It doesn't make much sense to me that we have a federal government that makes these standards; tells all states that they have to have a helmet law or have highway construction funds redirected to safety programs; then can't even seem to follow their own standards. It doesn't make me feel safer with a helmet on my head that may or may not pass the standard, yet has a DOT sticker saying that the manufacturer certifies that it passes FVMSS218. It is obvious to me from their own data on helmet testing that just because it has a DOT sticker, doesn't mean a hill of beans. And this information that I got is not readily obtainable to the consumer. I had to make several long distance calls, get sent to different divisions, get put on hold several times, and pay $54 for the copies. It is not an ordeal that I would want to go through every time I wanted to purchase a helmet.

The problem is that NHTSA or the DOT do not certify helmets. Helmet manufacturers self certify their own helmets, and then NHTSA does the testing randomly, then if the helmet does not pass the tests, they open a non-compliance investigation. That might be fine, except that if you notice the table to the left, from 1982 through 1993, the most helmets tested in one year was 47. I am quite positive that in those 11 years, they did not test each model helmet available in this country that carries the DOT sticker. So how am I, as a consumer, to know if the helmet I purchased is actually going to protect me in an accident? If the government can't prove to me, absolutely and positively, that the helmet I am wearing is going to save my life, why should they tell me that I have to wear a helmet. Let that be my choice.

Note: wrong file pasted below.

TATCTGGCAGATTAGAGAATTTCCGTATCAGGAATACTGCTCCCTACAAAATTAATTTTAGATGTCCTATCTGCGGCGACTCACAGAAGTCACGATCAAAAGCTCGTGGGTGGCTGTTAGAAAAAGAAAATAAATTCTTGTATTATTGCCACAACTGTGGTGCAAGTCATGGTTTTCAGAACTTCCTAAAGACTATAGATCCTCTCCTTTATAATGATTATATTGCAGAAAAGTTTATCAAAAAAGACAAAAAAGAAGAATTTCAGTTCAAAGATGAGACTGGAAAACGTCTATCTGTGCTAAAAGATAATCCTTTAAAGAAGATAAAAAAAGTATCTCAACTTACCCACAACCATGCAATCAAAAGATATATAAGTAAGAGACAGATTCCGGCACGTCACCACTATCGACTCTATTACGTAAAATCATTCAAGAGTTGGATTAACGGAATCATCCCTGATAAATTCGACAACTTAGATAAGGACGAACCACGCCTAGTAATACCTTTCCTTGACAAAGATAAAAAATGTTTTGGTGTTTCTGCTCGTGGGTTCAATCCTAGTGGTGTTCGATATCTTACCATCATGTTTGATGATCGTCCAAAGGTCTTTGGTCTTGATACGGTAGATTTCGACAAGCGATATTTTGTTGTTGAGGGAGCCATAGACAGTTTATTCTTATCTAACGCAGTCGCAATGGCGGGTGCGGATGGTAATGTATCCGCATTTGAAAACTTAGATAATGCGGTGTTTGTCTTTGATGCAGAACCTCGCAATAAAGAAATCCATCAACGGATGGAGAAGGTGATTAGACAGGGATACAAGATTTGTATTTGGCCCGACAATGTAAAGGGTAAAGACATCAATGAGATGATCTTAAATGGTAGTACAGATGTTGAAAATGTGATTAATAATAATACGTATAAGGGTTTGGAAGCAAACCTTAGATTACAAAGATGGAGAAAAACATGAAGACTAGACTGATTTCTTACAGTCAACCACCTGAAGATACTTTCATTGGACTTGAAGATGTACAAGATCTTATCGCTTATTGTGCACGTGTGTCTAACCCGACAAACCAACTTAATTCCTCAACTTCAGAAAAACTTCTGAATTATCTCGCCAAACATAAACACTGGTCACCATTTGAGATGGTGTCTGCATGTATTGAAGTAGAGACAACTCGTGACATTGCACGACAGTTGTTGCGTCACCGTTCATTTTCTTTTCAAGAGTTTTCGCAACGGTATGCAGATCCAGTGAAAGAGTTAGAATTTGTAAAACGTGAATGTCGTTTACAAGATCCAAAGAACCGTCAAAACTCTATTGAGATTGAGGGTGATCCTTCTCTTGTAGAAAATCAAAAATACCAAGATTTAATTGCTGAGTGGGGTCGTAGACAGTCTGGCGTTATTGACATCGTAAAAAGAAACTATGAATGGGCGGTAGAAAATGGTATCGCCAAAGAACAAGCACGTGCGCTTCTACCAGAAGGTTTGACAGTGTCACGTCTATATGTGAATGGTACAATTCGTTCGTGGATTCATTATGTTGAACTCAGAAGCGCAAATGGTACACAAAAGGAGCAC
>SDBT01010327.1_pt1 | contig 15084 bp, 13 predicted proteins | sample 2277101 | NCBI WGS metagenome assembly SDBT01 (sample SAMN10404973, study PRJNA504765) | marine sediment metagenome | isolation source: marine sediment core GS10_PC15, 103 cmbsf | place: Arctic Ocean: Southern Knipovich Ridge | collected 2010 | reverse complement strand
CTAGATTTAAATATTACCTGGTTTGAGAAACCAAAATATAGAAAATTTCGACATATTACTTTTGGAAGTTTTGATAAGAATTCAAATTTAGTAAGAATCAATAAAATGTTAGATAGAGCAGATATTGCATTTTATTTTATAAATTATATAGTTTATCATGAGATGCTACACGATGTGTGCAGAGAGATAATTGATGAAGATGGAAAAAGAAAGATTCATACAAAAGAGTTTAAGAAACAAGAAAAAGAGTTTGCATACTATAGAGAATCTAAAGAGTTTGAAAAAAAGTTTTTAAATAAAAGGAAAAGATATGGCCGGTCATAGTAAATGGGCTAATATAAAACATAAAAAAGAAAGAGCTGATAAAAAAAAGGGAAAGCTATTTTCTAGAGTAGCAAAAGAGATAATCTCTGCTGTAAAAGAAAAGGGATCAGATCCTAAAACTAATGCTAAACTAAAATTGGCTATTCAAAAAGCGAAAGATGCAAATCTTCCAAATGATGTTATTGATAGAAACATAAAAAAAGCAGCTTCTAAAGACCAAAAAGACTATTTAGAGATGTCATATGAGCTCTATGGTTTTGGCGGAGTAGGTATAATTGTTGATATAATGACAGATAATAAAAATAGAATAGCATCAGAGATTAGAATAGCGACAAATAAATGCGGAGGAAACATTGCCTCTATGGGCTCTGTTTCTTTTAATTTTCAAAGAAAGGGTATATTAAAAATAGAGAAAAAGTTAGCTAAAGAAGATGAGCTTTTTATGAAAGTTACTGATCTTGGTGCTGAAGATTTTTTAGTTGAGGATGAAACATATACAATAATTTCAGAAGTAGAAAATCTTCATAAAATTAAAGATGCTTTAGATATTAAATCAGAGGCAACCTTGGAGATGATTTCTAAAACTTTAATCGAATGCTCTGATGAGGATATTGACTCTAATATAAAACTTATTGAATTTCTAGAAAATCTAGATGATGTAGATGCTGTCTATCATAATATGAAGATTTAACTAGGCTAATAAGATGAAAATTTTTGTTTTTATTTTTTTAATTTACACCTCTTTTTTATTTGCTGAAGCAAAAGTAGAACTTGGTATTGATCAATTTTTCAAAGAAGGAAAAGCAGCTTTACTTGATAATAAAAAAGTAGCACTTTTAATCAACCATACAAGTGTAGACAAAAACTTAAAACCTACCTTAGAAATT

If we are going to go that far, let's outlaw fast food. Studies have proved that a reduced fat intake will prevent heart disease, so let's outlaw fat, and all food that has fat in it. Oat bran has been proven to help reduce fatty deposits already in the blood, and also prevents heart disease. So let's make it a law that everyone has to have a daily ration of oat bran, even if we have to mandate that all foods contain a certain amount of oat bran. Does that make sense?

Makes perfect sense to me.

We need to remind our lawmakers that when they take office, they swear to uphold the Constitution of the United States, not try to find ways around it. Mandating that states pass certain laws and suffer penalties if they don't, is a violation of the 10th Amendment. The federal governments role is very clearly defined in the Constitution, and we would be much better off if they would stick to what they are supposed to do. What if one session of Congress was solely devoted to repealing stupid, outdated laws? What a concept, get rid of what we don't need, and enforce what is already there, instead of passing a new law to deal with every little problem that comes along.

Thomas Jefferson said on September 28, 1820 - "I know no safe depository of the ultimate powers of the society but the people themselves; and if we think them not enlightened enough to exercise their control with a wholesome discretion, the remedy is not to take it from them, but to inform their discretion."

Think About It!